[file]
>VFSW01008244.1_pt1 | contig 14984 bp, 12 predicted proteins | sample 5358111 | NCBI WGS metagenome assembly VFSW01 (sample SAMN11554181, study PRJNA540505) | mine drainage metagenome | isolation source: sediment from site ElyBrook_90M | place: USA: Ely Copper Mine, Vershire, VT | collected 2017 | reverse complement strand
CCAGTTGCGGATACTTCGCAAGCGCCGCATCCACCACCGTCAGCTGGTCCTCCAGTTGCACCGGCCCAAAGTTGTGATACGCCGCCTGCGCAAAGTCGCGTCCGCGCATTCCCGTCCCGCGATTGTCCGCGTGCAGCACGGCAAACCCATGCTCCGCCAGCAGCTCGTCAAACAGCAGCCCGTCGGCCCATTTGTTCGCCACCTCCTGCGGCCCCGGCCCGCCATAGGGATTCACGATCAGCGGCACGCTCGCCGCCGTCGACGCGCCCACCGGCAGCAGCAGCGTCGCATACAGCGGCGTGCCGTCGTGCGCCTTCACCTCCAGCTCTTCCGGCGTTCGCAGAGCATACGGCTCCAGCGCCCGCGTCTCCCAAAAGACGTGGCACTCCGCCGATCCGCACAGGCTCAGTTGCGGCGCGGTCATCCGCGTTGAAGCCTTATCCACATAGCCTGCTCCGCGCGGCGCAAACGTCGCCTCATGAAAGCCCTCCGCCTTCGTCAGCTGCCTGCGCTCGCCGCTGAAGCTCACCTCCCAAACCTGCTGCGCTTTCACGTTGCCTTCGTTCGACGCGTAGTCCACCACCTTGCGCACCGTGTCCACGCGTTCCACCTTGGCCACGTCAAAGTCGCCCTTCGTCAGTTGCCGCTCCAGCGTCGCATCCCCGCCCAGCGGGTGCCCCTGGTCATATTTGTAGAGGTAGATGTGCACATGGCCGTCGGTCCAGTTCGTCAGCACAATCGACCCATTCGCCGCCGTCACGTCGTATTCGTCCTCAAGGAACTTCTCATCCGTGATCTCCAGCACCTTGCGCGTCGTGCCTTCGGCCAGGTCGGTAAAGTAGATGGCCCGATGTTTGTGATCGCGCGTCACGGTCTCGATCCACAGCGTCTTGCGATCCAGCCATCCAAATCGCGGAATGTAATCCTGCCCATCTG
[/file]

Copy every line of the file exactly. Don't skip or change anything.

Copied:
>VFSW01008244.1_pt1 | contig 14984 bp, 12 predicted proteins | sample 5358111 | NCBI WGS metagenome assembly VFSW01 (sample SAMN11554181, study PRJNA540505) | mine drainage metagenome | isolation source: sediment from site ElyBrook_90M | place: USA: Ely Copper Mine, Vershire, VT | collected 2017 | reverse complement strand
CCAGTTGCGGATACTTCGCAAGCGCCGCATCCACCACCGTCAGCTGGTCCTCCAGTTGCACCGGCCCAAAGTTGTGATACGCCGCCTGCGCAAAGTCGCGTCCGCGCATTCCCGTCCCGCGATTGTCCGCGTGCAGCACGGCAAACCCATGCTCCGCCAGCAGCTCGTCAAACAGCAGCCCGTCGGCCCATTTGTTCGCCACCTCCTGCGGCCCCGGCCCGCCATAGGGATTCACGATCAGCGGCACGCTCGCCGCCGTCGACGCGCCCACCGGCAGCAGCAGCGTCGCATACAGCGGCGTGCCGTCGTGCGCCTTCACCTCCAGCTCTTCCGGCGTTCGCAGAGCATACGGCTCCAGCGCCCGCGTCTCCCAAAAGACGTGGCACTCCGCCGATCCGCACAGGCTCAGTTGCGGCGCGGTCATCCGCGTTGAAGCCTTATCCACATAGCCTGCTCCGCGCGGCGCAAACGTCGCCTCATGAAAGCCCTCCGCCTTCGTCAGCTGCCTGCGCTCGCCGCTGAAGCTCACCTCCCAAACCTGCTGCGCTTTCACGTTGCCTTCGTTCGACGCGTAGTCCACCACCTTGCGCACCGTGTCCACGCGTTCCACCTTGGCCACGTCAAAGTCGCCCTTCGTCAGTTGCCGCTCCAGCGTCGCATCCCCGCCCAGCGGGTGCCCCTGGTCATATTTGTAGAGGTAGATGTGCACATGGCCGTCGGTCCAGTTCGTCAGCACAATCGACCCATTCGCCGCCGTCACGTCGTATTCGTCCTCAAGGAACTTCTCATCCGTGATCTCCAGCACCTTGCGCGTCGTGCCTTCGGCCAGGTCGGTAAAGTAGATGGCCCGATGTTTGTGATCGCGCGTCACGGTCTCGATCCACAGCGTCTTGCGATCCAGCCATCCAAATCGCGGAATGTAATCCTGCCCATCTG